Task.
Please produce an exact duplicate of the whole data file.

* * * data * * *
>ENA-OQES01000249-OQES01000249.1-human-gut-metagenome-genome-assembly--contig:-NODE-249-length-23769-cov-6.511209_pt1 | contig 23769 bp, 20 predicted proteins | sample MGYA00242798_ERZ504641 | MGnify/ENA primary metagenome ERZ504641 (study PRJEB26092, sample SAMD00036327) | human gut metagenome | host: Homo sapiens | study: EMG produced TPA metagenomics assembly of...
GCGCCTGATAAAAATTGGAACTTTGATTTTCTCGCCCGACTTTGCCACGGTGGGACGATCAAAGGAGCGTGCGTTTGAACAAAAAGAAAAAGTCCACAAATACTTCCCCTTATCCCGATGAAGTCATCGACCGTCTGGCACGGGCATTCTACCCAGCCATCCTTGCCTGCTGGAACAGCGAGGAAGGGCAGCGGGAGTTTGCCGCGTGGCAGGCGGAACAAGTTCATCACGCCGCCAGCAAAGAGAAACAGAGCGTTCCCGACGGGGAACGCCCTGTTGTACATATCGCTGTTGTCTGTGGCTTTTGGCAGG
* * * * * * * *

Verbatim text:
>ENA-OQES01000249-OQES01000249.1-human-gut-metagenome-genome-assembly--contig:-NODE-249-length-23769-cov-6.511209_pt1 | contig 23769 bp, 20 predicted proteins | sample MGYA00242798_ERZ504641 | MGnify/ENA primary metagenome ERZ504641 (study PRJEB26092, sample SAMD00036327) | human gut metagenome | host: Homo sapiens | study: EMG produced TPA metagenomics assembly of...
GCGCCTGATAAAAATTGGAACTTTGATTTTCTCGCCCGACTTTGCCACGGTGGGACGATCAAAGGAGCGTGCGTTTGAACAAAAAGAAAAAGTCCACAAATACTTCCCCTTATCCCGATGAAGTCATCGACCGTCTGGCACGGGCATTCTACCCAGCCATCCTTGCCTGCTGGAACAGCGAGGAAGGGCAGCGGGAGTTTGCCGCGTGGCAGGCGGAACAAGTTCATCACGCCGCCAGCAAAGAGAAACAGAGCGTTCCCGACGGGGAACGCCCTGTTGTACATATCGCTGTTGTCTGTGGCTTTTGGCAGG